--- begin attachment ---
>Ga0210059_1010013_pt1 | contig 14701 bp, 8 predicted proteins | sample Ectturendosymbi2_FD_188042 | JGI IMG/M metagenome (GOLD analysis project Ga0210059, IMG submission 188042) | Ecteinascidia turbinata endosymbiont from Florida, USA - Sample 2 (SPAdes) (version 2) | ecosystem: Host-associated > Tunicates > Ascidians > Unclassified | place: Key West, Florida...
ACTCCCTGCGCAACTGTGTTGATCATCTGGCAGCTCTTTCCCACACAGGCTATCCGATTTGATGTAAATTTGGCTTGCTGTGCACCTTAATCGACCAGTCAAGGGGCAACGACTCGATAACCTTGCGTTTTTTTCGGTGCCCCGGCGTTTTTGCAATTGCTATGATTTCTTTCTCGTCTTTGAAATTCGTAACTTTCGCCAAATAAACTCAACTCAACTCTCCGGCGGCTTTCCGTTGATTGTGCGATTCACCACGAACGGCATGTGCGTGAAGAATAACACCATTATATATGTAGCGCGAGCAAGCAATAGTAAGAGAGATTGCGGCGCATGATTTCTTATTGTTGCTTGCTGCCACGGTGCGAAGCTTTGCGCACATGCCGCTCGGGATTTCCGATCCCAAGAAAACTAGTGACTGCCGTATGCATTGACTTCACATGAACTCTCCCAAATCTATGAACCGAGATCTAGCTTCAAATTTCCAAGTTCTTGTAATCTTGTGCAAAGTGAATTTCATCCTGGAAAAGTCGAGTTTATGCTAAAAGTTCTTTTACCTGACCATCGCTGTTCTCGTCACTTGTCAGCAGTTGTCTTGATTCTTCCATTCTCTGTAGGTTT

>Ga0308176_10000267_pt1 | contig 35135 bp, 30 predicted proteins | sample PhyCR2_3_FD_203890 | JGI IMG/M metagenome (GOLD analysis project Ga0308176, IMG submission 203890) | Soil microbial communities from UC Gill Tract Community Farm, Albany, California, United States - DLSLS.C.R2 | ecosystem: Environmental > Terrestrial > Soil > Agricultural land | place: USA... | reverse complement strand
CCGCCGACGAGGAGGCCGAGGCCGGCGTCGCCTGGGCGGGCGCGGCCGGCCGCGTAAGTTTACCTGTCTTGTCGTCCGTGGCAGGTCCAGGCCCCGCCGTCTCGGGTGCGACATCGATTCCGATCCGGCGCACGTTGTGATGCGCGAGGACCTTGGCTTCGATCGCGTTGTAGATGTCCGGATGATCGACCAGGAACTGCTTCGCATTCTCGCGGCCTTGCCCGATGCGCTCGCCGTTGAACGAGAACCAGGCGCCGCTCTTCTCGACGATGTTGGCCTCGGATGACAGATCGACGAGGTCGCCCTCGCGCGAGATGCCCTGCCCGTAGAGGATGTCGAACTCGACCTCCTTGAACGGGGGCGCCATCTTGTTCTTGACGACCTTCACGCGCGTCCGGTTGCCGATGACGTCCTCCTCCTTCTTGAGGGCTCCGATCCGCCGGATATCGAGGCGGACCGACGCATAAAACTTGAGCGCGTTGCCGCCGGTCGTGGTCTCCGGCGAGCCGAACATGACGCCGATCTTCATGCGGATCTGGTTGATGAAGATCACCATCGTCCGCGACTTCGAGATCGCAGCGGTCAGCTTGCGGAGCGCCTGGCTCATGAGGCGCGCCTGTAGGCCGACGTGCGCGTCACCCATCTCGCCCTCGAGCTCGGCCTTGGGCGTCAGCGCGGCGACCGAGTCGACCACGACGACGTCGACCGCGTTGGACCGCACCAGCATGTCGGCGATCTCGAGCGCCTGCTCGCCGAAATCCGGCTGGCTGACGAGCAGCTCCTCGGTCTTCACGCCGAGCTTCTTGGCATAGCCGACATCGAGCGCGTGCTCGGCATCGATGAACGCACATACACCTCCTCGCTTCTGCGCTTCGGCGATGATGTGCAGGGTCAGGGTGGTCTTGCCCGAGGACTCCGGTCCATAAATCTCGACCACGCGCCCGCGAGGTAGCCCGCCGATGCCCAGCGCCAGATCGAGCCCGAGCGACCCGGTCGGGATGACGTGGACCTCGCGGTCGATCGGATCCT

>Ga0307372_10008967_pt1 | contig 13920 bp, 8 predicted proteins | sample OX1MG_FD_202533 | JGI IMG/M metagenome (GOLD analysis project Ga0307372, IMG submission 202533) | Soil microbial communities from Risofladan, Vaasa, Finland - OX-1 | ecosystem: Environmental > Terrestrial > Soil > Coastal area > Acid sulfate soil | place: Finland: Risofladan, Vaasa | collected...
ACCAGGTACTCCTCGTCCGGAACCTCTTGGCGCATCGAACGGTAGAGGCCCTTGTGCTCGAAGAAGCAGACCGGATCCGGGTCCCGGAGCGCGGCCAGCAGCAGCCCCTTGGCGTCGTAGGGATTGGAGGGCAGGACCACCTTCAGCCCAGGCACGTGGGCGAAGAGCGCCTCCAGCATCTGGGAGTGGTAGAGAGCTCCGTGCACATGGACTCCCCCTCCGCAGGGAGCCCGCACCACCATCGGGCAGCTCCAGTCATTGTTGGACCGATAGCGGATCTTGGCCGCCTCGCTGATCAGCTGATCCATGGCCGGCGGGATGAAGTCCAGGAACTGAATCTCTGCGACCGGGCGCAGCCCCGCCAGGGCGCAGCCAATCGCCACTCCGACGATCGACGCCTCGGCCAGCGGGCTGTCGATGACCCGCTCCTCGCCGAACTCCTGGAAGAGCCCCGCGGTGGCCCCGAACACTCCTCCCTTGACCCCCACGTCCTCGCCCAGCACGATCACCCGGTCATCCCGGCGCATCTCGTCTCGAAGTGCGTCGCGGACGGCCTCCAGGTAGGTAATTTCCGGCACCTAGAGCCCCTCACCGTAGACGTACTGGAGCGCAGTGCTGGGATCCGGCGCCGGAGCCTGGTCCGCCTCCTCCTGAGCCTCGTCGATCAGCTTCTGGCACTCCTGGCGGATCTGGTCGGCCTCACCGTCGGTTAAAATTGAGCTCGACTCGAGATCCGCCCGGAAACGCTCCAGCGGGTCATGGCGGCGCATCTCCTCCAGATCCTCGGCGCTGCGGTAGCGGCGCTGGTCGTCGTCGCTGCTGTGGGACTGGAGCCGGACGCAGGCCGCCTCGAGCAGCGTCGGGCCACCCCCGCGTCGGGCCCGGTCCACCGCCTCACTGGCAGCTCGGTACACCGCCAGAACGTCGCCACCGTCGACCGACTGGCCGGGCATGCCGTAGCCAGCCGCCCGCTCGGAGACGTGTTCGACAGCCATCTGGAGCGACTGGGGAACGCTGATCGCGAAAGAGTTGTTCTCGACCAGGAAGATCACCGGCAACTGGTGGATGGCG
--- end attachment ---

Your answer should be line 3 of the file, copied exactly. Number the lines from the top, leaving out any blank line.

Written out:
>Ga0308176_10000267_pt1 | contig 35135 bp, 30 predicted proteins | sample PhyCR2_3_FD_203890 | JGI IMG/M metagenome (GOLD analysis project Ga0308176, IMG submission 203890) | Soil microbial communities from UC Gill Tract Community Farm, Albany, California, United States - DLSLS.C.R2 | ecosystem: Environmental > Terrestrial > Soil > Agricultural land | place: USA... | reverse complement strand